In Chapter XXVI, Sam begins by bemoaning that Wi-to's "oriental education and surroundings had saturated his otherwise liberal mind with the conventions and prejudices of his people; and he had a supreme contempt for women and could not tolerate such an unwarranted act as we had committed; in other words, making the acquaintance of three pretty and interesting girls who were inmates of harems." The eunuch apparently feels torn, "in one breath condemning us to horrible tortures and in the next trying to figure out a way to save us." The boys "could not bring ourselves to realize that we had merited punishment." The boys realize it's their last opportunity to steal treasure before they are kicked out of the palace.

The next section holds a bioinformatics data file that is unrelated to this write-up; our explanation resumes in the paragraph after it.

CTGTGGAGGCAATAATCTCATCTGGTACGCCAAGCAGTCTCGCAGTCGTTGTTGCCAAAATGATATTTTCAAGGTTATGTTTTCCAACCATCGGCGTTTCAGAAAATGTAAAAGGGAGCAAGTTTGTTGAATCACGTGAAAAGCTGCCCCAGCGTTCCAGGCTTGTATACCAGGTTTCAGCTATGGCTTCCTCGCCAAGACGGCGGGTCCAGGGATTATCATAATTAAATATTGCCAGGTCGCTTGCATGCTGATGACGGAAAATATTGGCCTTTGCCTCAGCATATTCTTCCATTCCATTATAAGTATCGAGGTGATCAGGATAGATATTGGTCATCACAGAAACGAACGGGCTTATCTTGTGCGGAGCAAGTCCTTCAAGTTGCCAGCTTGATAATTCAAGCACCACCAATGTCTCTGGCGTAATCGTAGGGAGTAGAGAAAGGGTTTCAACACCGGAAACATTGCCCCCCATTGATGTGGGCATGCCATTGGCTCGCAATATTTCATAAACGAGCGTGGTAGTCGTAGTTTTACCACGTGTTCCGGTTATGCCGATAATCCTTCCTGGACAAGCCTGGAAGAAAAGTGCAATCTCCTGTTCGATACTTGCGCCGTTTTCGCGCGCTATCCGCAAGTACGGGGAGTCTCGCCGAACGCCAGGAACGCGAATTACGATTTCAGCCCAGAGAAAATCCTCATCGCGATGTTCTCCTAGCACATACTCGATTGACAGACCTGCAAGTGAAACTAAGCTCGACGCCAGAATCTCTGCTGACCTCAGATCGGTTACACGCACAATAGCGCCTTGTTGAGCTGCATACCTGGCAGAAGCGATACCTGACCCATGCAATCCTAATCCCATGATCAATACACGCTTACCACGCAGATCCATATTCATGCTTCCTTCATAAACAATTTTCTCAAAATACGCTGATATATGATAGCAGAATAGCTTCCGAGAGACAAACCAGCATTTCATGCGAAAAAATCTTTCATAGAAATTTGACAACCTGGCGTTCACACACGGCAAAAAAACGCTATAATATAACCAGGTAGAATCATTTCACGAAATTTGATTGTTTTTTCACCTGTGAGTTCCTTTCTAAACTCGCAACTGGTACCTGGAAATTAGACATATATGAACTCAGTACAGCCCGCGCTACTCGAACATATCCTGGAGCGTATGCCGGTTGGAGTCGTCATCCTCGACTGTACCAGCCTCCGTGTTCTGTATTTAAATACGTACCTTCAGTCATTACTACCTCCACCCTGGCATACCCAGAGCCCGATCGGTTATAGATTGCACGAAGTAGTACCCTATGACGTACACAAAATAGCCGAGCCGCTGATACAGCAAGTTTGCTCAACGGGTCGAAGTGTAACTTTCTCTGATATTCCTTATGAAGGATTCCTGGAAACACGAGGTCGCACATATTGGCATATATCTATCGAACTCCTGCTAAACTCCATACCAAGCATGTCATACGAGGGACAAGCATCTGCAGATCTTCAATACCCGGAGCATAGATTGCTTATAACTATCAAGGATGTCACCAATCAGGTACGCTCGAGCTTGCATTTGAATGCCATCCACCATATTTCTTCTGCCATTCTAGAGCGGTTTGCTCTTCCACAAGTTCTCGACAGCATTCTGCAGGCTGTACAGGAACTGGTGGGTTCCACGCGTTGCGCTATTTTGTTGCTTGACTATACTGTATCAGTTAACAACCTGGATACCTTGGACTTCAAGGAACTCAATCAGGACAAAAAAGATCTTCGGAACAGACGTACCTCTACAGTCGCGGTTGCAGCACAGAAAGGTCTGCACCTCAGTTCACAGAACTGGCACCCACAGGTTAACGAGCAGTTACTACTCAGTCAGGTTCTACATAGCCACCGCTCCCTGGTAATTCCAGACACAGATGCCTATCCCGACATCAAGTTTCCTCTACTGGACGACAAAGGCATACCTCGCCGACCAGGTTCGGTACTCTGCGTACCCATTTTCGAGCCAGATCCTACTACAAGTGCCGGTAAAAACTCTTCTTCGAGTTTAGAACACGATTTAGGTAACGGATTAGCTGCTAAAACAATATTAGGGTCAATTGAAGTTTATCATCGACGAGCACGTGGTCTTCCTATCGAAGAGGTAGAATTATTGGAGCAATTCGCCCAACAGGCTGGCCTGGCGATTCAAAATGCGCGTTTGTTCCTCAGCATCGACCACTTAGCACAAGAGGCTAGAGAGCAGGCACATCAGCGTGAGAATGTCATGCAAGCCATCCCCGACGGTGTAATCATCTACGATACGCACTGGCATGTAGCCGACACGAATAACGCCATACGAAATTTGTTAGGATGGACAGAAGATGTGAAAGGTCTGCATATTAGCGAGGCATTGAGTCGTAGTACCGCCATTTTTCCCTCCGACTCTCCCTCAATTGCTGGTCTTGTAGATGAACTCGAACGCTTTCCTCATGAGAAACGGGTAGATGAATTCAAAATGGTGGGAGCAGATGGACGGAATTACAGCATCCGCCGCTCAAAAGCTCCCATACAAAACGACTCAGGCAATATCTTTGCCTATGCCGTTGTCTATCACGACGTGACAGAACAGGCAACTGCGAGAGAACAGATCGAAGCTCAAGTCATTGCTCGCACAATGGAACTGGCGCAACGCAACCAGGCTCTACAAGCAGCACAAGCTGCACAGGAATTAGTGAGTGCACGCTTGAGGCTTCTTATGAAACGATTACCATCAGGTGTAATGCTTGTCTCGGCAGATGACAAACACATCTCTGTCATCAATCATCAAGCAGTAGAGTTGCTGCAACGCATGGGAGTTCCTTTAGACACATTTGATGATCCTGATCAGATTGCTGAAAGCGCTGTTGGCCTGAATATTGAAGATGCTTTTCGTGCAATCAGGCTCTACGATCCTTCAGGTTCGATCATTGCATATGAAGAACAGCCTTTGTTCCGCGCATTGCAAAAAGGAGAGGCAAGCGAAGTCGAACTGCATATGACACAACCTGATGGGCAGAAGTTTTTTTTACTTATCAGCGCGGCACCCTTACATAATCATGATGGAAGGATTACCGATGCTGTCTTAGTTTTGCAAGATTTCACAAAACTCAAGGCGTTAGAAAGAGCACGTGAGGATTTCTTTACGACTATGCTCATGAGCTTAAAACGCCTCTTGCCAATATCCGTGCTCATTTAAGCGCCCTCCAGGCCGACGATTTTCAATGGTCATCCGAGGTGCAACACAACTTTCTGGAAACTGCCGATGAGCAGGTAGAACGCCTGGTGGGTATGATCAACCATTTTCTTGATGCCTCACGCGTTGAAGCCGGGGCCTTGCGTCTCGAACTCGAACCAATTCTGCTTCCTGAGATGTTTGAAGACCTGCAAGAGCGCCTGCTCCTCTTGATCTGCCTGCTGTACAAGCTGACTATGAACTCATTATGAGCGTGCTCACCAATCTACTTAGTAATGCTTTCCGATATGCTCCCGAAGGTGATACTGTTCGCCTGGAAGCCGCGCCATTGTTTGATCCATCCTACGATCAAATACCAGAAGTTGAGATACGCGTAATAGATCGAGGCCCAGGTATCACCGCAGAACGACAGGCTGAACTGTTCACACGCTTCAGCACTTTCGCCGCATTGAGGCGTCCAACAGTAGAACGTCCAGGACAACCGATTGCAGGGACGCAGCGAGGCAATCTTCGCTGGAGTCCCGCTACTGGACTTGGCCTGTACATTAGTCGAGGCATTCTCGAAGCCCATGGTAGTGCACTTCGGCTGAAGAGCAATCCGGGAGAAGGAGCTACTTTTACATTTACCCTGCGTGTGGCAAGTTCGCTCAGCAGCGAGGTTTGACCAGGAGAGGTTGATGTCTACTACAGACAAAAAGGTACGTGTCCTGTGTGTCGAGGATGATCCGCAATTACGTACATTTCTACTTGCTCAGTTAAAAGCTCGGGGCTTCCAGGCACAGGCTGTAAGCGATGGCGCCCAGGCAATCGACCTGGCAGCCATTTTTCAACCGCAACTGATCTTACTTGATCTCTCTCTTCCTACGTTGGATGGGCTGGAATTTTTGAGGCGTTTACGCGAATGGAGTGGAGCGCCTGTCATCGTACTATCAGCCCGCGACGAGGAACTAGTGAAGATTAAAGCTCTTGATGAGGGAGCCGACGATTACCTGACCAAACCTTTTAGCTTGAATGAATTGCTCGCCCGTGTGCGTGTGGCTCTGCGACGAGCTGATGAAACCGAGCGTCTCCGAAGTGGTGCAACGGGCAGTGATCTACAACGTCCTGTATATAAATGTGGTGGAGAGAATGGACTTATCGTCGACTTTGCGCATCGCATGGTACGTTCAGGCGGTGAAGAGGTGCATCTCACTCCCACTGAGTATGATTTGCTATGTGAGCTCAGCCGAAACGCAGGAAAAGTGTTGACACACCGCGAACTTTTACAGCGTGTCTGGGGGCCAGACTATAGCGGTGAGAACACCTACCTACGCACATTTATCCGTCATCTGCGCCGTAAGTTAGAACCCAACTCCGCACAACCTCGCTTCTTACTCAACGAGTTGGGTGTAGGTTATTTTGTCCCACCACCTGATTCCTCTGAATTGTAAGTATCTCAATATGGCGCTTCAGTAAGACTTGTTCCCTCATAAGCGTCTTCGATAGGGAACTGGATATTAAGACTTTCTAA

In Chapter XXVII, they realize they must find a way to escape with their lives and their treasure.

In Chapter XXVIII, Mai Lo meets his death at the hands of the Sacred Ape.

In Chapter XXIX, they take possession of Mai Lo's severed head and debate how they will convince everyone else of their story that Mai Lo committed suicide by confronting the escaped ape.

In Chapter XXX, Wi-to agrees to endorse the boys' story about Mai Lo's death, as he is mainly glad that his enemy is dead. The boys escape with their treasure. "The eunuchs carried down our heavy cases and loaded them upon the elephants, and while the bearers must have thought them tremendously heavy they dared not complain, and the Chief Eunuch's suspicions were in no way aroused. Wi-to seemed really grieved to lose his guests, and we thanked him cordially..." Sam muses, "I have often wondered if...the treasure we abstracted...[was] ever missed."